This year we are focusing our travels inside China. China is a very big country and we do not expect to see all of it in the break periods we have, but we do want to see some of it. For our first holiday this year, we headed northeast to see Qingdao, capital of the Shangdong province and former German concession. As a result of the latter, Qingdao is the beer capital of China sort of – it is home to the Tsingtao brewery, probably the best known Chinese beer overseas. Tsingtao has been a-brewin’ away since 1903 – pretty impressive!

Our goals for this trip were simple and not ambitious at all: we wanted to rest and relax, see the Tsingtao brewery, and be by the water – oh yes, Qingdao is by the ocean so there are a few beaches! This is where the sailing competitions for the 2008 Olympics took place, so there is a marina, and a place to take sailing lessons, rent boats and so forth.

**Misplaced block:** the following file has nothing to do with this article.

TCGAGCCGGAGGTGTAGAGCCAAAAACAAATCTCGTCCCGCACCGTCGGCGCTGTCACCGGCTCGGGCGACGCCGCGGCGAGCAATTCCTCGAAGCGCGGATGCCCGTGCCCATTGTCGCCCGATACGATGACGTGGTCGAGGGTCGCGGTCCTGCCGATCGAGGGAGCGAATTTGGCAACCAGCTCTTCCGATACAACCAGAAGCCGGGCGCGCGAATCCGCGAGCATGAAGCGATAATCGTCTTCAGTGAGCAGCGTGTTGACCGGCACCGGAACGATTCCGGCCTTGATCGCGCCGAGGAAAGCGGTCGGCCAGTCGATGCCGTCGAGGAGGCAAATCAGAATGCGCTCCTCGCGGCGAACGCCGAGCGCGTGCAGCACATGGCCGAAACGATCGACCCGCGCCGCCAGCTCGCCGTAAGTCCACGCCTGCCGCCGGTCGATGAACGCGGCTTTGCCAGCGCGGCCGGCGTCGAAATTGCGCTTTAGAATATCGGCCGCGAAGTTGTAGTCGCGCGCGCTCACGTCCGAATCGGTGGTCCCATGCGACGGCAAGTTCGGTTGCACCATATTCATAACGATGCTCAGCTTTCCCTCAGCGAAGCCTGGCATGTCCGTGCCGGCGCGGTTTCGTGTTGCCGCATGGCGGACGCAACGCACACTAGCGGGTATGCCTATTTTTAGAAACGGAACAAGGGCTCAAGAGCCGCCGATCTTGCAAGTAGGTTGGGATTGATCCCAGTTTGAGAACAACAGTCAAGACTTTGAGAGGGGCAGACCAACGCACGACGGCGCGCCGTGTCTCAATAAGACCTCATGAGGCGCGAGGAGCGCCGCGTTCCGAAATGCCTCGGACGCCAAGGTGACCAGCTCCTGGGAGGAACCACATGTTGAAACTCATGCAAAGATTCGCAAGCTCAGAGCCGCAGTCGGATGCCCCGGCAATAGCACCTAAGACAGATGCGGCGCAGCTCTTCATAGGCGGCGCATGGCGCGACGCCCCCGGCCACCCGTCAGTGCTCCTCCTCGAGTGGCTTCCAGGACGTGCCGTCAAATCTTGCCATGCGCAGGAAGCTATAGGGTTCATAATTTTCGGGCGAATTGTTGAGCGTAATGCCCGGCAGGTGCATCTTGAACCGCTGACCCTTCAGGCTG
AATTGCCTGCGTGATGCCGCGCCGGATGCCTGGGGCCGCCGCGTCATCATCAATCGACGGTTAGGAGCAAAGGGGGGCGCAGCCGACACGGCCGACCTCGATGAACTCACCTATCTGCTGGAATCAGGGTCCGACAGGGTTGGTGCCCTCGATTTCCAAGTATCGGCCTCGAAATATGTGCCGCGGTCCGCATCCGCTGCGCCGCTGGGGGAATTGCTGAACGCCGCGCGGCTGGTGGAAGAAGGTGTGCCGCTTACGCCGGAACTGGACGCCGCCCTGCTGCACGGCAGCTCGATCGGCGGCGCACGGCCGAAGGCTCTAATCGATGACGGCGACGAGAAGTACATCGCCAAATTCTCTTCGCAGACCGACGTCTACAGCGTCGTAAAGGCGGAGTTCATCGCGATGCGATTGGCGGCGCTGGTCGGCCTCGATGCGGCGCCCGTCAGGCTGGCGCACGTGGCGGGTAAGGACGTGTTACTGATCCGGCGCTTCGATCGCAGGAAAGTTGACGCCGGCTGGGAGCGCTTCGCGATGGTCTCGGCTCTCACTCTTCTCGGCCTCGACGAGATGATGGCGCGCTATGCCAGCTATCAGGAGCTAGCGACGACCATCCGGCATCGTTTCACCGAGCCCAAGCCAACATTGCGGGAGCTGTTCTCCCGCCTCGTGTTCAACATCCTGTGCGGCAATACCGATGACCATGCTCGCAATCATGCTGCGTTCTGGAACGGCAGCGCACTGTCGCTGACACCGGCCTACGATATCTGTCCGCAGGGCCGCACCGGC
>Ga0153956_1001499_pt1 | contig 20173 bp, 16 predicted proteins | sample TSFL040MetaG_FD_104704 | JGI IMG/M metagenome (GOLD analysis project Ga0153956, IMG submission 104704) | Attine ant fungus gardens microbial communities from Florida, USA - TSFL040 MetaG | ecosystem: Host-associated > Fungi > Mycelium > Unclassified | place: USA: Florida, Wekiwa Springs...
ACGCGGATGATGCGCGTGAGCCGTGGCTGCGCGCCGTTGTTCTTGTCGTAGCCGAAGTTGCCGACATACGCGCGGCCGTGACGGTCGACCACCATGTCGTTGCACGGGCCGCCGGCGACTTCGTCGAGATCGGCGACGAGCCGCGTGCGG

Chinese behavior on the beach is rather interesting: they definitely don’t go to the beach the way we do. Most people had their clothes on – not a lot of swimsuits, and definitely no bikinis -although I would say Chinese women are a bit more modest in their clothing choices. People mostly sit and hang out – no kiosks or waterfront restaurants/bars, you just sit on a rental chair and that’s it. There were some people in the water but not many. We were surprised at how clean the beach was. Maybe because it was a national holiday? It was also not crowded at all despite it being a nice day. It was still interesting.